# Special Isomorphism?

Visualise your right hand in front of you, and put your thumb, second and third finger in a configuration such that they are all perpendicular to one another(like the right hand rule). Draw 3d axes, and allow the hand to rotate such that under any rotation, you must have the fingers lying on the axes(imagine you can keep on rotating your wrist infinitely).

Clearly , there are 24 different positions possible. My question is , firstly, do the rotations form a group, which I assume they do , and if so, what is this group isomorphic to? My guess would be a permutation group of some kind , but I would appreciate some feedback on this.

• "there are 24 positions possible" are you sure? If I understand you correctly you're counting 3-element subsets of $\{e_1, e_2, e_3, -e_1, -e_2, -e_3\}$ of the same orientation as the standard basis $e_1, e_2, e_3$; there are $\binom{6}{3} = 20$ candidates of which exactly half have the correct orientation, for a total of 10 possible positions. Commented Feb 11 at 23:08
• My logic was that you can place the thumb on the axes in 6 positions, then the second finger can be placed in 4 positions for each of those 6 positions, and then the third finger is fixed due to required orthogonality of the third finger in a right-handed manner.
– J.D
Commented Feb 11 at 23:10
• ...right, disregard my nonsense above :) Commented Feb 11 at 23:16
• All good , I appreciate the interaction with my post regardless :)!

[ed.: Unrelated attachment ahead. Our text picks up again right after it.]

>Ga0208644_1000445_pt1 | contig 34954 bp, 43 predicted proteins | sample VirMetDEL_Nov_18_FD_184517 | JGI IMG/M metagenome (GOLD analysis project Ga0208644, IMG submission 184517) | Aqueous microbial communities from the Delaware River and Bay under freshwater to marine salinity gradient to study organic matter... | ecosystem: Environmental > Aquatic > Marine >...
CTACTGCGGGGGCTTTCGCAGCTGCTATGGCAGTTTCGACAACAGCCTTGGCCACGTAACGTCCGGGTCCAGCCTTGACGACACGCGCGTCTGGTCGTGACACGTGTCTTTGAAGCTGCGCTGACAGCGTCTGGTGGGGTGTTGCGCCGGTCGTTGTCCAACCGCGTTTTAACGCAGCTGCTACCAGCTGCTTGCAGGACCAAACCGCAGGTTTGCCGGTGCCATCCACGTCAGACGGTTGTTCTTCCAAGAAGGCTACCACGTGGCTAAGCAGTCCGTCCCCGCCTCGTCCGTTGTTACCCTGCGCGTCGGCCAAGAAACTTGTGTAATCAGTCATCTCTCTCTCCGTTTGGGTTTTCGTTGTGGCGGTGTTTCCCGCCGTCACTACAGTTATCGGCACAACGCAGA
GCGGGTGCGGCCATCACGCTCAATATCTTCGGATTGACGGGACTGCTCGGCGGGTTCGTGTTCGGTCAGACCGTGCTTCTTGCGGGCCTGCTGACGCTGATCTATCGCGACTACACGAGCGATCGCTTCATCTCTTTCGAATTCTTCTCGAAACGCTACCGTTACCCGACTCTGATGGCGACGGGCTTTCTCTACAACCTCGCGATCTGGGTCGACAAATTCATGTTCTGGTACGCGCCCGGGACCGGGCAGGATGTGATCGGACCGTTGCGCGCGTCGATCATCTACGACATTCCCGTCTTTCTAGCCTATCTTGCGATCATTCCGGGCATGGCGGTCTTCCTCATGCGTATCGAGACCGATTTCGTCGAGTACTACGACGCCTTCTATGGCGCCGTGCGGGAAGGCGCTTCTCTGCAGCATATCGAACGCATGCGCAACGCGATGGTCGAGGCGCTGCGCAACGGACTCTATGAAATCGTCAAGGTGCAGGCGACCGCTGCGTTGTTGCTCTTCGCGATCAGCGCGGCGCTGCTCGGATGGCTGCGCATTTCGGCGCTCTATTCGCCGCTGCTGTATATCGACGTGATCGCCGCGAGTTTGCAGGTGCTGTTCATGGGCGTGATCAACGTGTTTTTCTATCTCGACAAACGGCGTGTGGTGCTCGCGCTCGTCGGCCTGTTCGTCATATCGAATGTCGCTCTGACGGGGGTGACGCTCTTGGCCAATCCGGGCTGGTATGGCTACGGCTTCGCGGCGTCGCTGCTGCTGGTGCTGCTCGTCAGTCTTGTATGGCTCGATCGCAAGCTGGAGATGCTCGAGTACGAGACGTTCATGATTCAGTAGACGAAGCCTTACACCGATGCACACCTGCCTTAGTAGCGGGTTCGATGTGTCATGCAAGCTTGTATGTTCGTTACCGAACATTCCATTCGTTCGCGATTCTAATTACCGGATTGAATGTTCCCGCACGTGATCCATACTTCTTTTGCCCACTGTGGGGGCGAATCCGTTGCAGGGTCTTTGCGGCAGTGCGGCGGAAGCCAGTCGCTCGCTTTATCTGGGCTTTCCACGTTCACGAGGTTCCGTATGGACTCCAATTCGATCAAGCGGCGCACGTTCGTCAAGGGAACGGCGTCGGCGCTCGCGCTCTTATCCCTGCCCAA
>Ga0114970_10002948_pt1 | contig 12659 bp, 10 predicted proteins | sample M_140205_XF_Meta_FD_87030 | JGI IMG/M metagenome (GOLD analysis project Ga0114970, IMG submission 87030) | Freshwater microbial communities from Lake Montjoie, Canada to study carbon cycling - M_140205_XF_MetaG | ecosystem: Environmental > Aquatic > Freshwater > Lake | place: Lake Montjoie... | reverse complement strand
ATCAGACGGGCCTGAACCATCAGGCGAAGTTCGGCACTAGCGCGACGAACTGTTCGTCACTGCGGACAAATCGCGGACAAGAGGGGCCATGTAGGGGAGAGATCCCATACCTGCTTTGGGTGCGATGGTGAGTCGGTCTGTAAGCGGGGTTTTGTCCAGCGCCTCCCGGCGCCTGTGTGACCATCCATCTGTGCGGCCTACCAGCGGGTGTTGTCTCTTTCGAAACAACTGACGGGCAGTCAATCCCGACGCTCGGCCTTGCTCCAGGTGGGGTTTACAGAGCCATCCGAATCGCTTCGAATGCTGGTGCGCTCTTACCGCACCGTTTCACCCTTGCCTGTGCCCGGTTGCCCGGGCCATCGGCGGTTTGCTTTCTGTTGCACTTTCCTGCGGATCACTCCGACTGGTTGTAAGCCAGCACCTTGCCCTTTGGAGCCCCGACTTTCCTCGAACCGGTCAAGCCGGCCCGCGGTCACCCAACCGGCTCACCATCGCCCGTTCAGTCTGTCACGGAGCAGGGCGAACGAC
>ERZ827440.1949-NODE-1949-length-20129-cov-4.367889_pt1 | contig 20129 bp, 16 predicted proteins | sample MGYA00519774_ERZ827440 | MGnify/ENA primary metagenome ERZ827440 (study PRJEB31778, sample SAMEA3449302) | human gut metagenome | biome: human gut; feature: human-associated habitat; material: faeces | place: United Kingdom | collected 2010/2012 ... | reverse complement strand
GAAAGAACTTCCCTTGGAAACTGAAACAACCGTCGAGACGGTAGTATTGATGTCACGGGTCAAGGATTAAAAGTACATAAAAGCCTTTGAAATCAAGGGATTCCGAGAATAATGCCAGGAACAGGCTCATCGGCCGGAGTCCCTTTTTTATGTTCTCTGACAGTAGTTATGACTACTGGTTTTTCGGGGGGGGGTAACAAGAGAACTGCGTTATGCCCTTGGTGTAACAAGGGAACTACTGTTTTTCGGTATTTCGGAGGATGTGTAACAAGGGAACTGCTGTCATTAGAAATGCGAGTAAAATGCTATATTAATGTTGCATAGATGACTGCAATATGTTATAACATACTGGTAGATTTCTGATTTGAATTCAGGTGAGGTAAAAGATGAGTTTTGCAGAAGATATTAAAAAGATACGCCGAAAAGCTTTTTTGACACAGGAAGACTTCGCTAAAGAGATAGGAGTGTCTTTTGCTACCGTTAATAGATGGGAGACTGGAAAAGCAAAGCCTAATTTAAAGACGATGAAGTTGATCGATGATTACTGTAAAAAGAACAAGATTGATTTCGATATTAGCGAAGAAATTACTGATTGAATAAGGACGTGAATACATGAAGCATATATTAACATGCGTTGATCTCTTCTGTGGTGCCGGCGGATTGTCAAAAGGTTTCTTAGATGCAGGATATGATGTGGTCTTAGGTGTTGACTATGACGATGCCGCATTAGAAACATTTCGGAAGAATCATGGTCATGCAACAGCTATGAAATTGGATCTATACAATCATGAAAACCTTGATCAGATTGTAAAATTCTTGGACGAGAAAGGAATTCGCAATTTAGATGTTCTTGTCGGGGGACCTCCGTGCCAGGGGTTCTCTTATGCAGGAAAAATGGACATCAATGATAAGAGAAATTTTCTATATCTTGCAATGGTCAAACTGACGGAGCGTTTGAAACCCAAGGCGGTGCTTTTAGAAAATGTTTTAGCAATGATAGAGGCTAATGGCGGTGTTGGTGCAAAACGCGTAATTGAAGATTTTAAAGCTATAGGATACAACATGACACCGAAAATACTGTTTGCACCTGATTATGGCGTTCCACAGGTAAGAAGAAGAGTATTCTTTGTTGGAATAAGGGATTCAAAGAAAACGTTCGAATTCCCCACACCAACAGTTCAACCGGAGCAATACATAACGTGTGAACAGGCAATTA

– J.D
Commented Feb 11 at 23:17
• I think generalized to dimension $n$ the group could be isomorphic to a index $2$ subgroup of $\mathbb{Z}^n_2 \rtimes S_n$, where $S_n$ acts by the natural action on $\mathbb{Z}_2$. Commented Feb 11 at 23:29

Let $$\mathcal{B}=(e_1,...,e_n)$$ be the standard basis of $$\mathbb{R}^n$$. Let $$A = \mathbb{R}e_1 \cup ... \cup \mathbb{R}e_n$$ be the axes. Then we need all matrices $$R \in SO(n)$$ with $$R\mathcal{B} \subseteq A$$, i.e. if $$R = (r_1,...,r_n)$$ with $$r_i \in \mathbb{R}^n$$ it has to be $$r_i = \lambda_i e_i, \ i = 1,...,n$$ for some $$\lambda_i \in \mathbb{R}$$. Since $$R$$ is orthogonal and has determinant $$1$$, the matrix $$R$$ is of the form $$R = (\varepsilon_1 e_{\sigma(1)},...,\varepsilon_n e_{\sigma(n)})$$ with $$\varepsilon_i = \pm 1, \sigma \in S_n, \det R = 1$$. So, $$R = \text{diag}(\varepsilon_1,...,\varepsilon_n)\cdot (e_{\sigma(1)},...,e_{\sigma(n)})$$ ($$\text{diag}$$ diagonal matrix), and the group of all these matrices is $$G = \{R \in G' \ | \ \det R = 1\}$$ with $$G' = \{\text{diag}(\varepsilon_1,...,\varepsilon_n)\cdot (e_{\sigma(1)},...,e_{\sigma(n)}) \ | \varepsilon_i = \pm 1, \sigma \in S_n\} \subseteq O(n)$$.

Now, $$G' \cong (\mathbb{Z}/2\mathbb{Z})^n \rtimes S_n$$, and the index $$[G':G] = 2$$. $$G'$$ has $$2^n \cdot n!$$ elements and therefore $$G$$ has $$2^{n-1}n!$$ elements. For $$n = 3$$ $$G$$ has $$2^2\cdot 3! = 4 \cdot 6 = 24$$ elements.